My Uncle Taxi loved to think of his 1954 time as a King on a Circus Elephant
(black-and-white images from Albany Magazine, and color image from my cousin Clara)

and of his 1920 Georgia Tech freshman Cake Race from downtown Atlanta to Grant field
in which he flagged down a taxi and rode to the Grant Field center track
where he "jumped out of the cab and rushed across the finish line".
He won the Cake Race and has been known as "Taxi" Smith ever since.
Neither he nor I ever got a degree from Georgia Tech,
but we both became Georgia Lawyers,
Taxi in Albany and I in Cartersville.

In 1962 I was a senior at Princeton buried in studies of math and science, substantially oblivious
to the flow of History through Albany that brought Taxi into contact with Martin Luther King, Jr.
As Jacquelin Davis wrote in Albany Magazine (December-January 1999-2000):

"... The black community came to put a great deal of faith in Smith.
When Martin Luther King Jr. was jailed here, it was Taxi Smith who bailed him out.
King told Smith he was "the only white man who had ever helped him."
When King left our area, he called John Chancellor of NBC Nightly News
to tell him how impressed he was with the white lawyer in Georgia.
Chancellor came here to meet Smith. That night Albany's one-time reluctant lawyer
was showcased on television, coast to coast.
"That was the finest moment of my life." Smith beams. ...".

It was not being bailed out of the Albany city jail by Taxi that impressed King favorably.
As David Garrow wrote in his book "Bearing the Cross":
"... Tuesday, July 10 [1962] ... King and Abernathy were ...sentenc[ed]... to forty-five days in jail
or a $178 fine ... Thursday morning ... Chief Pritchett said that their fines were paid,
and that now they had to leave ... King ... stated that "this is one time that I'm out of jail
and I'm not happy to be out ... I do not appreciate the subtle and conniving tactics used to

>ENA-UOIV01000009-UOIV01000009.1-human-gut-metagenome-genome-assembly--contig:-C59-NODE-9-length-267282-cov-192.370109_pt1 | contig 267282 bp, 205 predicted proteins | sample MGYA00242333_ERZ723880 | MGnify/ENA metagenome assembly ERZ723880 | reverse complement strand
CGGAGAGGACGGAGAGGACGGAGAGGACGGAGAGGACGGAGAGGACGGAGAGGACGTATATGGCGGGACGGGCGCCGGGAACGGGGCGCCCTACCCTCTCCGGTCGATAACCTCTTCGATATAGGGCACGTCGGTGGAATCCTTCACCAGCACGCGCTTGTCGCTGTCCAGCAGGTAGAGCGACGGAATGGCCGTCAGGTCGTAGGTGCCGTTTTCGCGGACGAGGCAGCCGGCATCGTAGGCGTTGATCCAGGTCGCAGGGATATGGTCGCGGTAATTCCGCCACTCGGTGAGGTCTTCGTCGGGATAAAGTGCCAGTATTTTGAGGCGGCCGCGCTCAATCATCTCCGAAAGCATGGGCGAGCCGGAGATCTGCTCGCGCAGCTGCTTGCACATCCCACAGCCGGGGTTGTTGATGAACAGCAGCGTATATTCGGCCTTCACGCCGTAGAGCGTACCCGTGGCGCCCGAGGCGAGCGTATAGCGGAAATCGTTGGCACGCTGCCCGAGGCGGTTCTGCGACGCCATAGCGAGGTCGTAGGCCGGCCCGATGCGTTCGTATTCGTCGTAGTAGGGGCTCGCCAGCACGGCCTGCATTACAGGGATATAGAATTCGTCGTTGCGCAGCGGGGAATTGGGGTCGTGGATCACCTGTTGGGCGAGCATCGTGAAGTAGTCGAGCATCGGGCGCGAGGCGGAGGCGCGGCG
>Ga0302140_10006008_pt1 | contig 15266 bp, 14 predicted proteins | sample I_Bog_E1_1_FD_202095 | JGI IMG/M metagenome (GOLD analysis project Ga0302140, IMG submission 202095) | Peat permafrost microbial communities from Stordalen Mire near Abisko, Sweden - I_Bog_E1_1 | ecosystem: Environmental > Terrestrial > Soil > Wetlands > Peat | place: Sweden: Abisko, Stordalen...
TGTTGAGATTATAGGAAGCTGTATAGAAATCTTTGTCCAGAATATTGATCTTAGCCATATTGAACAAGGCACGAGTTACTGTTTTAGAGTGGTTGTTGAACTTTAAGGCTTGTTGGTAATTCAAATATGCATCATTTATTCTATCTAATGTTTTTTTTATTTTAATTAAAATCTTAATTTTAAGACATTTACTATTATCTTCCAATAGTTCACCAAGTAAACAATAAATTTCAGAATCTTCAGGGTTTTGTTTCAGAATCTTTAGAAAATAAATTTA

get us out of jail." ...".
The "subtle and conniving tactics" were payment of bail by Albany mayor "... Asa Kelley 
and his closest confidants - law partners J. W. "Taxi" Smith and B. C. Gardner,
and department store owner Joe Rosenberg ...".

Taxi's favorable impression came following King's 27 July 1962 arrest and Albany city jailing
during which King was well treated.
As Taylor Branch wrote in his book "Parting the Waters":
"... Chief Pritchett kept King and Abernathy off work details ...
and allowed them extra food and visiting privileges.
Every morning a women's committee of the Albany Movement brought each of them
a clean pair of silk pajamas and plates of food ... Abernathy relished a lemon pie. ...".

What Taxi did during that time that impressed King was described by Garrow in his book:
"... Kelley's close friend and law partner J. W. "Taxi" Smith began conversations with three blacks
who were not active in the Albany Movement. It was hoped that this might lead to direct talks
between blacks and the commission withought King and SCLC leaving town,
but on August 8 the hard-liners ... denounced the ... efforts ...".

Although Taxi's efforts were blocked by the hard-liners, it is likely that Taxi kept King informed
and conferred with him about strategy and that King appreciated that.
The cordiality of relations between King in jail and Pritchett, Kelley, Taxi, Gardner, and Rosenberg
was shown by King's dairy published in Jet magazine (23 August 1962) in which King said:
"... Saturday, August 4 - More demonstrators were arrested all day today
and later on Pritchett came back and asked them to sing for him.
"Sing that song about Ain't Going To Let Chief Pritchett Turn Me Around,
he asked". I think he really enjoyed hearing it. The other jailers would just stare and listen. ...".

Taxi loved to tell of his visits with King in jail and listening to sermons and singing.